Where to go: Sothys Pepper Farm (owned by Germans): more expensive as it is owned by a foreigner and has a big name. We we to Champei Organic Farm (owned by a local): it is relatively new in the past few years (as of 2018). Despite the outside looking fancy, the prices are really reasonable and the crew we spoke to was really informative.
Tip about buying Kampot pepper: Do not buy at the market! This is fake, buy directly from the farms.
Facts: it takes 3 years for a pepper tree to harvest before it’s ready for picking. It is grown in three varieties: black, white, red, and green. Once harvested they pick it once a year. Organic soil is the best for growth and taste. Restaurants in Europe pay 378 euros for 1 kilo of white pepper!
Kep Crab Market:
What is it: A market along the pier where you can order fresh prawns or crab: the ladies pull the crab traps, take a few out, weigh them, and send them to the kitchen.
Costs: half a kilo of crab/prawns is $4 plus $1 for fresh pepper and sweet and sour sauce. Once cooked, they will bring out a fantastic lunch. Absolutely amazing!
Boat to Koh Tonsay (Rabbit Island):
Getting there: a 30min slow boat ride with up to 20 people from Kep Pier ($7 with return). Boat leaves at 9am and 11am with a 4pm return. Or for $30 hire a private boat with a later 5pm return.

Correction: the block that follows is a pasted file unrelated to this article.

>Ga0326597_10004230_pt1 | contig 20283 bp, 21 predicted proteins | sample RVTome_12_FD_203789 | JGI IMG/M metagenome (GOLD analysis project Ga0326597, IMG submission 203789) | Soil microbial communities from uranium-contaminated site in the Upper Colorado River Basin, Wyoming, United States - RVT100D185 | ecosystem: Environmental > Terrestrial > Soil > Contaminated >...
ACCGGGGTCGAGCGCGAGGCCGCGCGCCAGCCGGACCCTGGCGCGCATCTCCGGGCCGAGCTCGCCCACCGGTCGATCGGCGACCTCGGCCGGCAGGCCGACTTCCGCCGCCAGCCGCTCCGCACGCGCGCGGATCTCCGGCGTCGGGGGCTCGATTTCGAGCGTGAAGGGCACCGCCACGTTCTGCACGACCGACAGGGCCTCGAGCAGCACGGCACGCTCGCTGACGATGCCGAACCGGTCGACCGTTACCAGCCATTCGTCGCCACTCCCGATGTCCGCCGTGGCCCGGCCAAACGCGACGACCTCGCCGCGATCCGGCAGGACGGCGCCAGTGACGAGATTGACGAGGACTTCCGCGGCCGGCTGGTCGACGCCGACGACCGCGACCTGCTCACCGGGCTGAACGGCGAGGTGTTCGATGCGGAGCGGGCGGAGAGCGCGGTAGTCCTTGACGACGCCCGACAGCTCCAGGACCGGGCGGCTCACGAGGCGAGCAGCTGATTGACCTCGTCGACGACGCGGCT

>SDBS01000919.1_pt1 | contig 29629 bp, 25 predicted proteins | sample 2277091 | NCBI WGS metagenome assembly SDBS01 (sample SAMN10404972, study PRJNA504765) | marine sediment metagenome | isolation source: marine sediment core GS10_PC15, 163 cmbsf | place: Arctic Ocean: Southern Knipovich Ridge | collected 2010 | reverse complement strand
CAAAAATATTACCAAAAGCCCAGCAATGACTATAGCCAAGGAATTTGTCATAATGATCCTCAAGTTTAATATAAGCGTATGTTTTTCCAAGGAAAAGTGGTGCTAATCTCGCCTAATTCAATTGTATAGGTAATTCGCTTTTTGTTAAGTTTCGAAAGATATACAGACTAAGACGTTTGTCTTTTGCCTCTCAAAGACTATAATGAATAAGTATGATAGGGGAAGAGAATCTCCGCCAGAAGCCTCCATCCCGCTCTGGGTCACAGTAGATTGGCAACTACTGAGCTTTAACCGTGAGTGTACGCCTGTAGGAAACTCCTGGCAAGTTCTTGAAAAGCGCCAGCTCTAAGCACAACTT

On the island: You can walk the entirety in about 2hrs, find a secluded beach, snorkel, or just relax in a hammock. There are accommodations with no wifi and electricity starting at 7pm onwards. It’s a perfect rustic escape or a day trip from Kep, you decide. Food is fresh and cheao: 75cents for a beer, tea, or soda, and my vegetarian rice and curry was $3.
Scattered everywhere you can use Maps.me to drive a scooter to numerous caves. We visited the White Elephant cave, paid $1 for a short tour and walked around the vibrantly colored temple where we were given a blessing by a Buddha.
Where to stay in Kampot?
The Bohemiaz Resort and Spa in Kampot
Somehow, somehow, I was able to find this gem right outside Kampot, Cambodia. It was a perfect oasis in a quiet coastal town.
The Bohemiaz is a 5-10min drive from Kampot, located down a dirt path off the main road, located in between Kampot and Bokor Mountain. Owned by a lovely British couple, they have created a small oasis offering delicious food, a spa and fitness classes, soon to be yoga retreats, and really unique accommodations.
Accommodations: Originally I booked a private room for ($8) in one of the small hobbit homes. It was a really unique stay! After two nights I moved to a $5 room in the white round house with four beds, also really unique!
Morning yoga is included for guests and they offer a variety of food options. Not surprising, I didn’t want to leave. Dinner offered vegetarian and vegan options and were reasonably priced.
Why visit Kampot
I had a blast! Originally anticipating staying a few days, I found the Bohemiaz Resort was the perfect mix of relaxation and delicious food it was hard to leave.
Theres a lot to see and explore in Kampot and Kep. I highly recommend renting a scooter, the roads are quiet and you have much more flexibility to see everything.